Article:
DEPARTMENT OF RECREATION AND PARKS: PRIVATIZED MANAGEMENT OF SPECIAL FACILITIES

4-A & 4-B
DEPARTMENT OF RECREATION AND PARKS:
PRIVATIZED MANAGEMENT OF SPECIAL FACILITIES

Problem Identification:
The Department operates five special facilities (two soccer, two ice rinks, and one rowing facility) that annually lose money, are underutilized and provide sub-par services, and are aging inordinately fast because of a lack of operating and capital funds for proper maintenance.

Recommended Action:
Explore the feasibility of transferring the management and marketing of the City’s special facilities to a professional facility management company. Competitively award concession and pouring rights at the Department’s special facilities.

Classification:
Cost Savings, Organizational, Revenue Enhancement, Service Improvement

Functional/Operational Area:
Special Facilities

Estimated Annual Impact:
$500,000 cost reduction, possible $100,000 revenue enhancement

Estimated Implementation Costs:
None

Barriers to Implementation:
None

Projected Implementation:
180 days

Next Steps:
Develop a request for proposals for the management of the Department’s special facilities, follow the City’s public bidding procedures, evaluate responses, negotiate with preferred bidders, and finalize a contract for the installation of a professional facilities management company.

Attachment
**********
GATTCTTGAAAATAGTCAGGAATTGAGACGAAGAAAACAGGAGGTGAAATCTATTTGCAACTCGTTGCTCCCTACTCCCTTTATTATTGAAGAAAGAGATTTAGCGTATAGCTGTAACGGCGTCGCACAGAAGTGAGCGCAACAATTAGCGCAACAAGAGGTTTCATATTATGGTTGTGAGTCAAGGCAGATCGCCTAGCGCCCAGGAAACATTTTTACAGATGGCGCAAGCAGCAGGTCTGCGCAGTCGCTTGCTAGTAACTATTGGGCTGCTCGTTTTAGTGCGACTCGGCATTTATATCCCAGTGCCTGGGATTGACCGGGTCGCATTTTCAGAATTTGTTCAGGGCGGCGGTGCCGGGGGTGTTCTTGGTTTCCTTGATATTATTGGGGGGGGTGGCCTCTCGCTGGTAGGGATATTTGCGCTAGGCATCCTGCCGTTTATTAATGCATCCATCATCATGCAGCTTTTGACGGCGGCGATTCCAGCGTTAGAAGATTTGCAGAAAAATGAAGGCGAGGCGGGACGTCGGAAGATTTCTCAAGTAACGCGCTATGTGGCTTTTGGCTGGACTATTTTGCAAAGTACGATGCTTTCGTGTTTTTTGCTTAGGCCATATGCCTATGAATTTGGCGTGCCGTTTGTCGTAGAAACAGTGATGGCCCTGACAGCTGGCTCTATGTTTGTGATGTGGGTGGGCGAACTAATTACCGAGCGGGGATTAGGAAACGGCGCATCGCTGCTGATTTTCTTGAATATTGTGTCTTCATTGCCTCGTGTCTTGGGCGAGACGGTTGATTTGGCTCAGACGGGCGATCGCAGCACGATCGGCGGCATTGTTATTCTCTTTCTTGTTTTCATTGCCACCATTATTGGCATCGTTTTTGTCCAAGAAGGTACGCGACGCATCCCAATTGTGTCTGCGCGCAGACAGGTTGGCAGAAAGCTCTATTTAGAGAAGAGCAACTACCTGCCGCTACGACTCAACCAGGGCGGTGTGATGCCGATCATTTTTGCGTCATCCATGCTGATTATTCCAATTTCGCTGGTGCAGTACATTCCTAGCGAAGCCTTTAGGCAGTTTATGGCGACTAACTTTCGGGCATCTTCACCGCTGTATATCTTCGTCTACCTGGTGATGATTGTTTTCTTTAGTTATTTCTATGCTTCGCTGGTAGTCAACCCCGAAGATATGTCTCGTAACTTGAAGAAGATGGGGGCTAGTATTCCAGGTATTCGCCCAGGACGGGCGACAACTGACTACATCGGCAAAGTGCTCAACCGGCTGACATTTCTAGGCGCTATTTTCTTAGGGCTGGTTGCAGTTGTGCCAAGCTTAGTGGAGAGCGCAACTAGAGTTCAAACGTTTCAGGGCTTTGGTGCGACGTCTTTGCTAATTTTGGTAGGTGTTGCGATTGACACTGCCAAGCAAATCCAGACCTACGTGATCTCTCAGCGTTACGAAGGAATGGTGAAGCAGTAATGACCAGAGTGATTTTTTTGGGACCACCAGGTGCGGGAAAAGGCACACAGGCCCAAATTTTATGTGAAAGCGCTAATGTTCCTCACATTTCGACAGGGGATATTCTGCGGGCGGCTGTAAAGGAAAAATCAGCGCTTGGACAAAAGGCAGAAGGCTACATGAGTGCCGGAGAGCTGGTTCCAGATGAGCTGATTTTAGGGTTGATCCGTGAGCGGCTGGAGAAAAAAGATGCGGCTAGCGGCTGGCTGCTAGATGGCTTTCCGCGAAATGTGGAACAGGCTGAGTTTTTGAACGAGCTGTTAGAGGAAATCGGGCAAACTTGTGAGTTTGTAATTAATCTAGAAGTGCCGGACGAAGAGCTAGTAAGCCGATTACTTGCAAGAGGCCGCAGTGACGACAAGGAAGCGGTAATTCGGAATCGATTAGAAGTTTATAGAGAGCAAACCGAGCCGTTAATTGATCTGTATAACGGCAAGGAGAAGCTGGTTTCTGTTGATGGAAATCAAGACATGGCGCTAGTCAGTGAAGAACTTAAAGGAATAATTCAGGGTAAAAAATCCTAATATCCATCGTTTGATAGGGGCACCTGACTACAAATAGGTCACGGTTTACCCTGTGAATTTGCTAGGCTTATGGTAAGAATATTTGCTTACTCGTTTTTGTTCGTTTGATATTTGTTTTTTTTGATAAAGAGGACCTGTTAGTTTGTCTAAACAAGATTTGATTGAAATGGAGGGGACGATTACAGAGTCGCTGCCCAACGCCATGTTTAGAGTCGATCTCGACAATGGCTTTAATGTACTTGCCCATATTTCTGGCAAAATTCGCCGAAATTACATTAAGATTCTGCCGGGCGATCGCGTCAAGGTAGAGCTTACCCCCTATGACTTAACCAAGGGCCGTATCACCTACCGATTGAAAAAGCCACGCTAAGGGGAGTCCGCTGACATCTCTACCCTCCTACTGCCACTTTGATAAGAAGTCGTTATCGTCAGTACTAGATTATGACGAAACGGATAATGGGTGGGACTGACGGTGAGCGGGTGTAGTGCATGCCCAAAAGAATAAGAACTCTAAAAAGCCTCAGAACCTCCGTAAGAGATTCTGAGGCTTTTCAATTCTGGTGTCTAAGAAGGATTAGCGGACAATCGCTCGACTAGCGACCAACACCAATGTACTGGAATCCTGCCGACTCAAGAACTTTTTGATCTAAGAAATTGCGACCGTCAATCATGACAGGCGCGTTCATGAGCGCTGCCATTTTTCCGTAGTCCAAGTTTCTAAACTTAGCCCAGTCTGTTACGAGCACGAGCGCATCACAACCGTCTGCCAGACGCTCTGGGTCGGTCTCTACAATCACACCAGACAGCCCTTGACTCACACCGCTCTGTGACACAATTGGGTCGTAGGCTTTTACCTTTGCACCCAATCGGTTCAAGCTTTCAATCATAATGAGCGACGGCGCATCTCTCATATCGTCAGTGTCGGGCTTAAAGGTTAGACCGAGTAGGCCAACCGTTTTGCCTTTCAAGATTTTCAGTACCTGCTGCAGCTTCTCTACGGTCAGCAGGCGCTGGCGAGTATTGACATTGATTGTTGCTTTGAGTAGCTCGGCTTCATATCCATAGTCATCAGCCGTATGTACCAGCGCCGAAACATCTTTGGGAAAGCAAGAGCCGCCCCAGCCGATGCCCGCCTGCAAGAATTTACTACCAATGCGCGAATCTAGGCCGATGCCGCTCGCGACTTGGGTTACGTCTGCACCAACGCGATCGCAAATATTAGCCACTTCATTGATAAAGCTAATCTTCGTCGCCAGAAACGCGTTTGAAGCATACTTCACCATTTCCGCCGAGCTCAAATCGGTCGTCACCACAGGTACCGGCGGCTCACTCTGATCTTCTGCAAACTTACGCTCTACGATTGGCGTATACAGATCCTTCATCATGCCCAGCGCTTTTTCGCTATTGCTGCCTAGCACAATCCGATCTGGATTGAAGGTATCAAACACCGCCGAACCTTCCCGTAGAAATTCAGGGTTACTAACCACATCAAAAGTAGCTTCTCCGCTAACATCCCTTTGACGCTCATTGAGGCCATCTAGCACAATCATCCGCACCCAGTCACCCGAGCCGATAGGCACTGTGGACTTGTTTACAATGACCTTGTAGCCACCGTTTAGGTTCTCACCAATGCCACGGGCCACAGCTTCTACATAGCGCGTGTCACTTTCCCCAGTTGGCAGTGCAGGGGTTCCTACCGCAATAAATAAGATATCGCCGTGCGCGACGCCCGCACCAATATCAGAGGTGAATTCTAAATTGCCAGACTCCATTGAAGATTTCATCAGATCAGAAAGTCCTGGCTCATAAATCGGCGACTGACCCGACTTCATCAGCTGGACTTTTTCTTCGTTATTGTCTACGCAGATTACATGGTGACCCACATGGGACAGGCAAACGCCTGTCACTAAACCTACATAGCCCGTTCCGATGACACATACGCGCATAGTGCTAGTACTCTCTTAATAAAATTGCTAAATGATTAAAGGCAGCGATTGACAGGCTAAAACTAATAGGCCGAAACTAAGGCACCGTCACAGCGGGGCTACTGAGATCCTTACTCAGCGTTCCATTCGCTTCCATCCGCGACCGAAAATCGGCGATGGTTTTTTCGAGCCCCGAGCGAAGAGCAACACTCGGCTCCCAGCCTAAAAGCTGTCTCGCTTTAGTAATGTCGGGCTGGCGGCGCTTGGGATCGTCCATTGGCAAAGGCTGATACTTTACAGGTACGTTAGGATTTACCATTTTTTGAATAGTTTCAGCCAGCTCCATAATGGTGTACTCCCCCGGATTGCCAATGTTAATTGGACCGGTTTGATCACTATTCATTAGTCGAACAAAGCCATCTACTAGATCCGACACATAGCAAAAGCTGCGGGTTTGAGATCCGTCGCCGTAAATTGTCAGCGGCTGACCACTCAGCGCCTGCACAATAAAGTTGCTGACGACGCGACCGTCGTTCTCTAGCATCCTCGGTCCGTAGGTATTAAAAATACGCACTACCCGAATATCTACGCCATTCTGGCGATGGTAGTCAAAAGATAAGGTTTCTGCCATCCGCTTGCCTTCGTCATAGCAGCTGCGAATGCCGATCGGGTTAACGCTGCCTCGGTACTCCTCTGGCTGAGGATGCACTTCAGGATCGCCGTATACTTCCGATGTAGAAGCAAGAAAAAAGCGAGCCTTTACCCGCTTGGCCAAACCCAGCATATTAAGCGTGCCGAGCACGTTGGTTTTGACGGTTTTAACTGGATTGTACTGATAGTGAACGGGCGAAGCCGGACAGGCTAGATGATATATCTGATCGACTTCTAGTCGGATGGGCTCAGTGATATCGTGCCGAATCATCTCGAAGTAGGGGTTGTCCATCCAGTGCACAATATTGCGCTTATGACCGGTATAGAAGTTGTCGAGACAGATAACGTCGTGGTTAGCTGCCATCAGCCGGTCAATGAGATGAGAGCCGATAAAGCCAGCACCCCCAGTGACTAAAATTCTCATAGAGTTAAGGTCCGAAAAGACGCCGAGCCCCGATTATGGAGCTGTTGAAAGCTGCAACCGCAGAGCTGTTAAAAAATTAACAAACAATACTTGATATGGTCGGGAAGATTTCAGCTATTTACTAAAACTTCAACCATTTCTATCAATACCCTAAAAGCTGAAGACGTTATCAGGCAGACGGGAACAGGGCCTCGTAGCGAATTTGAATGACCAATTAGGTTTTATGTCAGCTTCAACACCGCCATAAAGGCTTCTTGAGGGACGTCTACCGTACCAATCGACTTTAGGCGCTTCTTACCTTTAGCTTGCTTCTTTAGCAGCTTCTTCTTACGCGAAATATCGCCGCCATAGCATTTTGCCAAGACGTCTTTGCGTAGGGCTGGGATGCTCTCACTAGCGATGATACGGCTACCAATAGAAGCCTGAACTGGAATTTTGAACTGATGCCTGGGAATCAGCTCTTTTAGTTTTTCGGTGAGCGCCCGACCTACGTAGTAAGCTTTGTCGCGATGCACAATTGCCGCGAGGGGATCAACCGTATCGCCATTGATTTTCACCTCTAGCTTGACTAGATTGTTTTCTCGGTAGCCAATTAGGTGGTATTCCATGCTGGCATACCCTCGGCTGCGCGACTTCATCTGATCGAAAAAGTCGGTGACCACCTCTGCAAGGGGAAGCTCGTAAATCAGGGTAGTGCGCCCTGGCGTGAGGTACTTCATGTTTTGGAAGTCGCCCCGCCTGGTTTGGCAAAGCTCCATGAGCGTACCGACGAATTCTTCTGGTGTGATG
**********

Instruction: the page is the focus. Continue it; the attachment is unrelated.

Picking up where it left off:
Analysis:
The Department currently operates its special facilities at a loss. Because of these operating losses, the City has had limited ability to invest in the upkeep of the facilities resulting in premature deterioration of these assets. Because there is no financial incentive for the Department’s managers to cover their respective operating costs, these facilities continue to be underutilized. Additionally, revenue opportunities (concessions) are ignored deterring participants from using the facilities and returning again.

Information shared by the Department showed that while the special facilities annually generate approximately $1,000,000 in revenues, each of the facilities loses an average of $100,000 a year. Were the City to implement this recommendation, steps would need to be taken to ensure that any lease entered into with a private vendor would cover not only the expenses to maintain and run the facility but also capital costs. Such an agreement should also provide an opportunity for the City to share in any potential financial gain should the facility become more popular (similar to the City’s management agreement for the municipal golf courses). These issues could be addressed through the establishment of a minimum annual guarantee (MAG) that the operator would pay to the City each year to operate the facility and a specified revenue-sharing agreement when the facility reaches a certain level of profitability.